Same Sex Marriages and Immigration

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New laws benefitting same sex couples can assist in immigration cases.

Looking back on 2013, in my humble opinion, the biggest change in immigration law occurred on June 26, 2013. On that day, the U.S. Supreme Court ruled in Windsor v. United States that section 3 of the Defense of Marriage Act was unconstitutional. Although the case was about estate taxes, the Supreme Court’s decision opened the door for same sex couples to obtain the same immigration benefits as every other married couple.

A few weeks later, in Matter of Zeleniak, the Board of Immigration Appeals explicitly recognized that DOMA no longer prohibited same sex spouses from applying for fiancé/fiancée visas, immigrant visa petitions, and refugee/asylee derivative status. Same sex spouses could now be “qualifying relatives” for waivers of inadmissibility, waivers of removability, and cancellation of removal.

On August 22, 2013, I obtained my first approval of a spousal petition filed by a same sex couple. At this point, I have attended many successful immigration interviews that have resulted in a green card for the happy couples. I’d like to share some of my observations so far.

Most of the officers have treated these cases “just like any other marriage case.” None of the questions have been inappropriate or out of the ordinary. Just like in the different sex marriage cases, the officers are interested in how a couple met, what evidence they have to show regarding their relationship, and photographs. (Everybody loves looking at photographs!)

One officer was absolutely ecstatic. “This is my first same sex marriage case! If all the paperwork and evidence is in order, I’ll be happy to make you my first approval!” (And we were. Win-win for everyone!)

There have been a few hiccups: With a lesbian couple in front of him, one officer looked at one spouse and asked “tell me about how you met your husband?” The spouse replied “you mean, my wife?” This occurred several times with the officer referring to her wife as “her husband.” (I tried to help him out by suggesting that he say “spouse”.) After a few minutes, the officer put the file down, looked at each of us in the eyes, and said “I am very sorry. I have been doing this for 20 years and it is a habit. This is all very new for me.” Although he approved the case, I asked my clients if they wanted to lodge a complaint. In the end, they decided against it because they believed that his apology was sincere.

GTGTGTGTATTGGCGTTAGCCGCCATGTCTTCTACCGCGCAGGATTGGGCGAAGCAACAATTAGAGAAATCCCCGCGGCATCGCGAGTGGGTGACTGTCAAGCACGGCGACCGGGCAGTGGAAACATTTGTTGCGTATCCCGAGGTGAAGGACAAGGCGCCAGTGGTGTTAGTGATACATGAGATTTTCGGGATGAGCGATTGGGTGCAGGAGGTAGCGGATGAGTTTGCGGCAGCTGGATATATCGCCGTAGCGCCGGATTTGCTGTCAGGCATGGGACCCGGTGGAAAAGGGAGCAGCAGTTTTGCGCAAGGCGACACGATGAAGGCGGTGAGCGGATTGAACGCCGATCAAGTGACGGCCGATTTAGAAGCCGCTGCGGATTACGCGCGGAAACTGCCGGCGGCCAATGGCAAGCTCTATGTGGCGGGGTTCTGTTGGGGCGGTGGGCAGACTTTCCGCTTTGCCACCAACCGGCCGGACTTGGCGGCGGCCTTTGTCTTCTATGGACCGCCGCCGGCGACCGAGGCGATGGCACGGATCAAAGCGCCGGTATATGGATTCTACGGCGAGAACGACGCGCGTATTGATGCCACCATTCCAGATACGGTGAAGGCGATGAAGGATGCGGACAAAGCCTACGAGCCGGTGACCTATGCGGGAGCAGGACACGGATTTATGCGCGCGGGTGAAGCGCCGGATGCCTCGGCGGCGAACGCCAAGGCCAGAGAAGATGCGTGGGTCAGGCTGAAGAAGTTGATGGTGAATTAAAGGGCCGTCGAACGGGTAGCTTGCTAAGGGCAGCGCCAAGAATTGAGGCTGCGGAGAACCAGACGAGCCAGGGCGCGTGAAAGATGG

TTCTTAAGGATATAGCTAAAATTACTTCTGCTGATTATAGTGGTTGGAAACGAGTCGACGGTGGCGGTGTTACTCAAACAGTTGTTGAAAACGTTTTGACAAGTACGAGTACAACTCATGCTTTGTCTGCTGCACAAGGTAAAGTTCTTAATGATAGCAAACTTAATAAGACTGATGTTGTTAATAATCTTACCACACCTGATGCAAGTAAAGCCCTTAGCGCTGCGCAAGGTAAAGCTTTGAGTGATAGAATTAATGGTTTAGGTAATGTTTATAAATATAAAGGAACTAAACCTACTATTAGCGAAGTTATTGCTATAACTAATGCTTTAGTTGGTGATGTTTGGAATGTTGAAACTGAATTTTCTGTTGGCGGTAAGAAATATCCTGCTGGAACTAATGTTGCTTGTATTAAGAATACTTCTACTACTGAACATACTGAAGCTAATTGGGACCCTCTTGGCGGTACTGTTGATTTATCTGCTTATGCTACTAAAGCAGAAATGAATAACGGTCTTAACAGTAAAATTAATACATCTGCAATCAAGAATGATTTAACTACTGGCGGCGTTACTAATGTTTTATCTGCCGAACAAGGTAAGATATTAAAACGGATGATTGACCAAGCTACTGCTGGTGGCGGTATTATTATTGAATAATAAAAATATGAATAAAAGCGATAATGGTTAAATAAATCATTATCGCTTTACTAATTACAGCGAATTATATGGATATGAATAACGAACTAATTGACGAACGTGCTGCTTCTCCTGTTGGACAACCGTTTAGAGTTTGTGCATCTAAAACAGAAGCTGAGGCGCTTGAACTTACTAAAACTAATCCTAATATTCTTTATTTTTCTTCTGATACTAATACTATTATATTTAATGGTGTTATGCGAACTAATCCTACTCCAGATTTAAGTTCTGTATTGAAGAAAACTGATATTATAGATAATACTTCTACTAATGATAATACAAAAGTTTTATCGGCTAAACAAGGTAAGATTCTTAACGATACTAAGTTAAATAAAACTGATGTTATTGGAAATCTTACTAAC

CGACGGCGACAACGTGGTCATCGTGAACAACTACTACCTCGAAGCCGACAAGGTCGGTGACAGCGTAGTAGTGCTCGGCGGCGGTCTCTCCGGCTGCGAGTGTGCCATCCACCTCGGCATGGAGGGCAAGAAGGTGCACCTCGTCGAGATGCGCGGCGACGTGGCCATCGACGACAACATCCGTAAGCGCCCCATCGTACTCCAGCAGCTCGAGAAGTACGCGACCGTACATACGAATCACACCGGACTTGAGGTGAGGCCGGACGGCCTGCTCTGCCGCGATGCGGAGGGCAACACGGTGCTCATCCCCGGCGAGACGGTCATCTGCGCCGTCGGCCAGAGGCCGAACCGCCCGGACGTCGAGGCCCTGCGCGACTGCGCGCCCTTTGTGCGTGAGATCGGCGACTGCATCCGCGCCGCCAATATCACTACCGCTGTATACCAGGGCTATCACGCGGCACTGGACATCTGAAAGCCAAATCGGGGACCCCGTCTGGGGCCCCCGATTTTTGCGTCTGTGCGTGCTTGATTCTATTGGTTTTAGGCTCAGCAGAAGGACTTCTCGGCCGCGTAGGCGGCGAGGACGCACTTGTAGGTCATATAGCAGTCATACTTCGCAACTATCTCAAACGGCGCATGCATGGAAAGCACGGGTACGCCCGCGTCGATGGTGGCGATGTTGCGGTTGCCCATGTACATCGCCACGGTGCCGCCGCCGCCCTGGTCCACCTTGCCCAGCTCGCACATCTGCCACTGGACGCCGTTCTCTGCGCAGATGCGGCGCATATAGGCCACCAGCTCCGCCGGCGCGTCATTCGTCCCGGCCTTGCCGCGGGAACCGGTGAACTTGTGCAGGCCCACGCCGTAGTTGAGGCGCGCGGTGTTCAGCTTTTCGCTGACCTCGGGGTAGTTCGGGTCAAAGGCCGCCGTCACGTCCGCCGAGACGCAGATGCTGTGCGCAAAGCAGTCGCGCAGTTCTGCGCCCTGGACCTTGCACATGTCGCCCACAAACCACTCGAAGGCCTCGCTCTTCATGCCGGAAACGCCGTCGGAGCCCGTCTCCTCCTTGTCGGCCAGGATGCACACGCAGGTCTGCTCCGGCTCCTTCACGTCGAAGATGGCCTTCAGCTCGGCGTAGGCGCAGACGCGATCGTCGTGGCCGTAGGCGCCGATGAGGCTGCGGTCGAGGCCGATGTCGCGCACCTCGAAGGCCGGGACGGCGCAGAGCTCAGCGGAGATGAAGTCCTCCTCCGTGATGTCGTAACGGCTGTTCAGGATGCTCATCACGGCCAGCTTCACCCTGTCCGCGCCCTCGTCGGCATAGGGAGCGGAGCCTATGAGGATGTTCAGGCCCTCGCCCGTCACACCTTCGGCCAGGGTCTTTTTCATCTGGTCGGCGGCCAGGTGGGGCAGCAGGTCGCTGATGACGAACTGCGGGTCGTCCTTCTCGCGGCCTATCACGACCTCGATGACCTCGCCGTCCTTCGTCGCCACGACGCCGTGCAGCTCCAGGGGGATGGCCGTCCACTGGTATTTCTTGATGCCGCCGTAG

On another occasion, a different officer said to the two men seated in front of him “We are looking at these cases very carefully. We want to avoid any Chuck and Larry situations.” (For those of you not familiar with Adam Sandler’s ouevre of work, it is a reference to this movie.)

The funny thing about this boneheaded statement: If one were going to attempt to do a fraudulent marriage, given the societal discrimination and stigma that still exists in some circles, why would one stage a gay marriage? (And by the way, don’t get involved in a sham marriage! The law is pretty clear about the harsh consequences: “Any individual who knowingly enters into a marriage for the purpose of evading any provision of the immigration laws shall be imprisoned for not more than 5 years, or fined not more than $250,000, or both.”)

I have actually found the opposite of the “Chuck and Larry situation” to be true. All of the clients that have come to me had been involved in serious relationships for many years. They had lived together in other countries and then made the United States their home. Some of them already had civil unions or registered domestic partnerships. As soon as the immigration law had changed, they went to obtain marriage certificates. And as we walked out of the interview rooms with approval notices in hand, some of my clients have joyfully remarked “After all these years, I can’t believe this is actually happening.”

Unlike some Republicans who believe that racism is over, I am not so naive as to believe that societal discrimination against the LGBTQ community has ended because the Supreme Court thumped DOMA. But, I am humbled and privileged to have helped my clients along their road to lawful permanent residence after a huge roadblock has been removed.

I wish everyone a happy holiday season! I hope you’ll continue to follow my blog in 2014. May it be the year that the biggest change in immigration law is . . . Congress passes a new immigration law!!